Men's Therapy Services

Men have unique challenges and symptoms when it comes to bladder and bowel control. The staff of Infirmary Therapy Services has a special interest in men’s health, and advanced training, making them experts in their field. Our therapists help restore men to their normal functions. Specifically designed therapies are available for the following disorders:   

Urinary incontinence is the accidental leaking of urine. It's not a disease. It's a symptom of a problem with a man's urinary tract. 

 Urine is made by the kidneys and stored in a sac made of muscle, called the urinary bladder. A tube called the urethra leads from the bladder through the prostate and penis to the outside of the body. Around this tube at the base of the bladder is a ring of muscles called the urinary sphincter. There is another set of muscles called the pelvic floor muscles that you can actively contract to help close off the urethra and prevent urinary leakage.  As the bladder fills with urine, nerve signals tell the sphincter to stay squeezed shut and the pelvic floor muscles tight while the bladder stays relaxed. The nerves and muscles work together to prevent urine from leaking out of the body. 

When you have to urinate, the nerve signals tell the muscles in the walls of the bladder to squeeze—this forces urine out of the bladder and into the urethra. At the same time the bladder squeezes, the urethral sphincter and the pelvic floor muscles relax. This allows urine to pass through the urethra and out of the body. There are different kinds of urinary incontinence. The most common types are: 

Stress urinary incontinence occurs when you laugh, cough, sneeze or lift something that increased your pressure on your bladder. If you don’t contract your pelvic floor muscles or they are not strong enough, the pressure pushes the urine out. 

Urge urinary incontinence occurs when you have a strong urge and the bladder contracts unexpectedly and urine leaks out. This is characterized by strong urges, frequent trips to the bathroom both day and at night. 

Overflow incontinence occurs when there is a blockage that prevents the bladder from emptying completely and sometimes it fills so full it overflows causing leakage. This too is characterized by frequent trips to the bathroom both day and night. 

Incontinence can happen for many reasons: 

  • If your bladder squeezes at the wrong time, or if it squeezes too hard, urine may leak out.
  • If the muscles around the urethra are damaged or weak, urine can leak out even if you don't have a problem with your bladder squeezing at the wrong time.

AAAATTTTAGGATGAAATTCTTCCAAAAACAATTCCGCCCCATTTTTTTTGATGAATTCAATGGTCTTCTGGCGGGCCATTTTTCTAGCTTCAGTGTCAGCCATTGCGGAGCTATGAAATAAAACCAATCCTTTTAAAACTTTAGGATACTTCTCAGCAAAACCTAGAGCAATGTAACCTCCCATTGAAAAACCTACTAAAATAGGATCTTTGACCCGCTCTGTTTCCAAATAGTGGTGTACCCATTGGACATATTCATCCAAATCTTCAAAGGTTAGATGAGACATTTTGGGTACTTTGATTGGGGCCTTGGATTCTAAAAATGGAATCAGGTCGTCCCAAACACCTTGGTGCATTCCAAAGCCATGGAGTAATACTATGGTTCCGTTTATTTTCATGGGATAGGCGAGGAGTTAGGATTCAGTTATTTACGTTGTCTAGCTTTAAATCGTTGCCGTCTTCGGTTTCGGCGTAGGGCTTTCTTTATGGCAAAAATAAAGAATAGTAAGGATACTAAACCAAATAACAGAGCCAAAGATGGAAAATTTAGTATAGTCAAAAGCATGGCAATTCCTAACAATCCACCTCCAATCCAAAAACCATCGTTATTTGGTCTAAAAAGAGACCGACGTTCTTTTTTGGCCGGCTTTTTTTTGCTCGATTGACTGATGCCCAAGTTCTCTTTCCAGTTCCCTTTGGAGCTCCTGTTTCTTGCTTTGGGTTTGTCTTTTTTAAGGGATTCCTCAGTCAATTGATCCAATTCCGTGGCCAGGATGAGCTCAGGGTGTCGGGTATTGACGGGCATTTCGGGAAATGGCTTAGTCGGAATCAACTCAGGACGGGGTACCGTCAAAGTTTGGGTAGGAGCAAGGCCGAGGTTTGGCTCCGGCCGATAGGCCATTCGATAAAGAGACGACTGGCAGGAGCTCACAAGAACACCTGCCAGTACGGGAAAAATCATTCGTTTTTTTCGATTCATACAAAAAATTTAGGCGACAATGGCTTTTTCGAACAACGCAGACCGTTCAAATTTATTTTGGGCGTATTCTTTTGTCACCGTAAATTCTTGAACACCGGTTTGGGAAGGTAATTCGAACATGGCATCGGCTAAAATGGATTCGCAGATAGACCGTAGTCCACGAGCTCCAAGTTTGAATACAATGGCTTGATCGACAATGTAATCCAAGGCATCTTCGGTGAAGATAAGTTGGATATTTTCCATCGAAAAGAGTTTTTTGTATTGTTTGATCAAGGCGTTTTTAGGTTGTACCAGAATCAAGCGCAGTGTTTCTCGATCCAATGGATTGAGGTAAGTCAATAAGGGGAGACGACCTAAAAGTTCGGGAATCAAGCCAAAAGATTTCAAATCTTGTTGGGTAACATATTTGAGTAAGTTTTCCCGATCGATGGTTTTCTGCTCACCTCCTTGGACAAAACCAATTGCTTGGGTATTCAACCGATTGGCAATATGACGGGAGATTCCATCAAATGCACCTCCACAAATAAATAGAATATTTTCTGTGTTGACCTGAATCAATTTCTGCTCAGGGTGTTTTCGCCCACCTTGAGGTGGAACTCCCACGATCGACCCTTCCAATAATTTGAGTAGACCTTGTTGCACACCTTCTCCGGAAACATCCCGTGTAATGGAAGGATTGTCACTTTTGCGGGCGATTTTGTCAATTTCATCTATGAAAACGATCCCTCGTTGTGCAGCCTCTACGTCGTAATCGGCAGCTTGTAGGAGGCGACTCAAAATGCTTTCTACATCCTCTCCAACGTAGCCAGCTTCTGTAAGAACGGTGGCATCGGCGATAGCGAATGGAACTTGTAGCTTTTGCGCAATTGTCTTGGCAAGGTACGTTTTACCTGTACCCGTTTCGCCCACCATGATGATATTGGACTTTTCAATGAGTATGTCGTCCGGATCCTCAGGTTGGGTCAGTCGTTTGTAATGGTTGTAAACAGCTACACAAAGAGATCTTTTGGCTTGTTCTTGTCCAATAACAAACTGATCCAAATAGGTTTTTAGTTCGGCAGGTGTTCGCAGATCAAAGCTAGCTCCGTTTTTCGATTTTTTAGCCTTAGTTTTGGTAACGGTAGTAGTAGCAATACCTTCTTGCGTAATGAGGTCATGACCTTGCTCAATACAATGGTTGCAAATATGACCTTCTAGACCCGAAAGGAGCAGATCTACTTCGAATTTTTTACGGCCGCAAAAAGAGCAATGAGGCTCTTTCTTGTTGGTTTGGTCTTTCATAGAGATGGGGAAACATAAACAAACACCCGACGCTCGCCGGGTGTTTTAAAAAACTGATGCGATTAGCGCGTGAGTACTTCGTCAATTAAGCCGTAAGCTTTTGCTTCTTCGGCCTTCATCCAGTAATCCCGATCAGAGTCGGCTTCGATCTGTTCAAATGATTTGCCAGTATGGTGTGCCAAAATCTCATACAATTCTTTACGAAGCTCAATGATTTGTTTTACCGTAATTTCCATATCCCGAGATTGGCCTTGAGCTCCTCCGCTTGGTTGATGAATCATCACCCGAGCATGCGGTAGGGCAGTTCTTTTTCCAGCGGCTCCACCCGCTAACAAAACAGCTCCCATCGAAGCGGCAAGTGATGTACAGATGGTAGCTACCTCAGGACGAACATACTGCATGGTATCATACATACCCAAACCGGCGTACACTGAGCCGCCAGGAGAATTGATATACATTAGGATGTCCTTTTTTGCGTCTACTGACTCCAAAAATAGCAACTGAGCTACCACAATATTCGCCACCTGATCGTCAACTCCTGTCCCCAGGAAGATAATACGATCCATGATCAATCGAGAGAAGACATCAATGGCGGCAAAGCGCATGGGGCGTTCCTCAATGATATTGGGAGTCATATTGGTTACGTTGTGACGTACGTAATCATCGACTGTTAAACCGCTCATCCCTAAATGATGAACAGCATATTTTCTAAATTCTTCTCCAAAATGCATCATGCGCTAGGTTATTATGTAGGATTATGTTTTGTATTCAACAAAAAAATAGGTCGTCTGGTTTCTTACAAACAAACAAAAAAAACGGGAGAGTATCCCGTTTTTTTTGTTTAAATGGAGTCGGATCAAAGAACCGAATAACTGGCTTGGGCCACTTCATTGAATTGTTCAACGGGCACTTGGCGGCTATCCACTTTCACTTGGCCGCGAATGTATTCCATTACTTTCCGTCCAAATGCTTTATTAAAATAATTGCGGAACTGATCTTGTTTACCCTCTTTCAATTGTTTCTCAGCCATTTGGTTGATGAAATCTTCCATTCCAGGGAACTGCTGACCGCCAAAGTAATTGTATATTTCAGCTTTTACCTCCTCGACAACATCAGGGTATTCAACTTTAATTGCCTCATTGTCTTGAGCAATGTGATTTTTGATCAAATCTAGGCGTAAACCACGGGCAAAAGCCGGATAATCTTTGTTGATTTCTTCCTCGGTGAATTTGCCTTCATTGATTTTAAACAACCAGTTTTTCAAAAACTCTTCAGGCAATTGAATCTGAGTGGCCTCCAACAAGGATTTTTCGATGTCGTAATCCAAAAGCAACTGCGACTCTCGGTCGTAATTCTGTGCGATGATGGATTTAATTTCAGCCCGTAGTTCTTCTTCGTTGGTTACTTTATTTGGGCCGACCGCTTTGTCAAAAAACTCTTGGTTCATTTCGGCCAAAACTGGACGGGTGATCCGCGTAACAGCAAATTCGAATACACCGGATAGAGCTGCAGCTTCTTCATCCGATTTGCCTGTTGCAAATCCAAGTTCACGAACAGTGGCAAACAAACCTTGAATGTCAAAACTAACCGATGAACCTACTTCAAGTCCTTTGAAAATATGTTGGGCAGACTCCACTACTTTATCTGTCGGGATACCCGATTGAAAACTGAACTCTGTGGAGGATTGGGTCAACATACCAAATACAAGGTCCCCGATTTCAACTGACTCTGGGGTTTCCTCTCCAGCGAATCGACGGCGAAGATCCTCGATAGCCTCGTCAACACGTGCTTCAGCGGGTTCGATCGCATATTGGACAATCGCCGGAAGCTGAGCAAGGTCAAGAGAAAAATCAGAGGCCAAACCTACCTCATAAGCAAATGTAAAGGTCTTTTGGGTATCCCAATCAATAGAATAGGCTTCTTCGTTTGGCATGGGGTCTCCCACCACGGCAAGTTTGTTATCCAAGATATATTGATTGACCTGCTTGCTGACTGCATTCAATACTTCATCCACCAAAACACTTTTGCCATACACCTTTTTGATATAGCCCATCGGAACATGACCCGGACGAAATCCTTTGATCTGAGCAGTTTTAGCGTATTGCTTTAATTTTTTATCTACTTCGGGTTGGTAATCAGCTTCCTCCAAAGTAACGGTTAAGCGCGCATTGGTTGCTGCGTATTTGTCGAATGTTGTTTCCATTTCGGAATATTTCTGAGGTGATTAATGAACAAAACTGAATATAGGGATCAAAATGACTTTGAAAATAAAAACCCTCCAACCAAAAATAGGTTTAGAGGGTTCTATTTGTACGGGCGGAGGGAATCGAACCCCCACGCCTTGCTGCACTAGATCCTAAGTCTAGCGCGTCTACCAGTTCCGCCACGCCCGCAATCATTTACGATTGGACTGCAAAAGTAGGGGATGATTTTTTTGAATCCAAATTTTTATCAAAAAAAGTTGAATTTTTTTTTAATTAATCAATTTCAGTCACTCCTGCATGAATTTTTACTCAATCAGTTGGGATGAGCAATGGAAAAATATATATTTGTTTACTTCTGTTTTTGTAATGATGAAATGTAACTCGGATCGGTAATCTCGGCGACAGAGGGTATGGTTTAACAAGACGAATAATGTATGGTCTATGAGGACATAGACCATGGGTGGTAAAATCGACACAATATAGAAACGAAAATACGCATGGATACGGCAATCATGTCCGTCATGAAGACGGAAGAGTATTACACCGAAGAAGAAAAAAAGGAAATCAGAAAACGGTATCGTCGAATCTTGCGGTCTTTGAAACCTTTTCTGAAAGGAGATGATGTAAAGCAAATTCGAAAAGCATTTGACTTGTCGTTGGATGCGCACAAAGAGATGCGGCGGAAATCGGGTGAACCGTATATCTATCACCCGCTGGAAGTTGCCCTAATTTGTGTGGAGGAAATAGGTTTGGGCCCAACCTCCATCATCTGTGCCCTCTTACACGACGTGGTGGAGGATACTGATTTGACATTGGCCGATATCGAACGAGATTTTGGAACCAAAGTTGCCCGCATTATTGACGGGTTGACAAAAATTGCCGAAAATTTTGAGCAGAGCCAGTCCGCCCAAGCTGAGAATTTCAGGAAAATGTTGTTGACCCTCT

• If your bladder doesn't empty when it should, you are left with too much urine in the bladder. If the bladder gets too full, urine will leak out when you don't want it to.
  • If something is blocking your urethra, urine can build up in the bladder. This can cause leaking.

 Urinary incontinence happens more often in older men than in young men. But it's not just a normal part of aging. Whatever the cause, it is not normal to leak urine and you should check with your doctor to see if therapy can help.

 Fecal Incontinence is the inability to control bowel movements, causing stool (feces) to leak unexpectedly from the rectum. Also called bowel incontinence, fecal incontinence ranges from an occasional leakage of stool while passing gas to a complete loss of bowel control.

 Common causes of fecal incontinence include diarrhea, constipation and muscle or nerve damage. The muscle or nerve damage may be associated with injury, long-term habit of straining at the stool, radiation or diseases that affect the nerves such as diabetes or stroke. Whatever the cause, fecal incontinence can be embarrassing. But don't shy away from talking to your doctor. Infirmary Therapy Services offers treatment options that can improve fecal incontinence and your quality of life.

 Constipation is one of the most common gastrointestinal complaints is characterized by having a bowel movement less than 3 x/ week, persistent straining to pass stool, a feeling of incomplete emptying, bloating and sometimes pain with bowel movements. Stools are usually hard and dry and difficult to eliminate. Diet usually plays a role in preventing constipation. It is common complaint with older adults. Infirmary Therapy Services can help with this annoying and sometimes painful problem.

 Pelvic Pain in men can be due to injury, falls, or persistent non-bacterial prostatitis, anorectal pain from chronic constipation or muscle spasms. The muscles of the pelvic floor can become chronically tight and can become pain generators. Any pain should be evaluated by your physician to determine the cause. Physical therapy may be an option to help manage your pain.

 Lymphedema.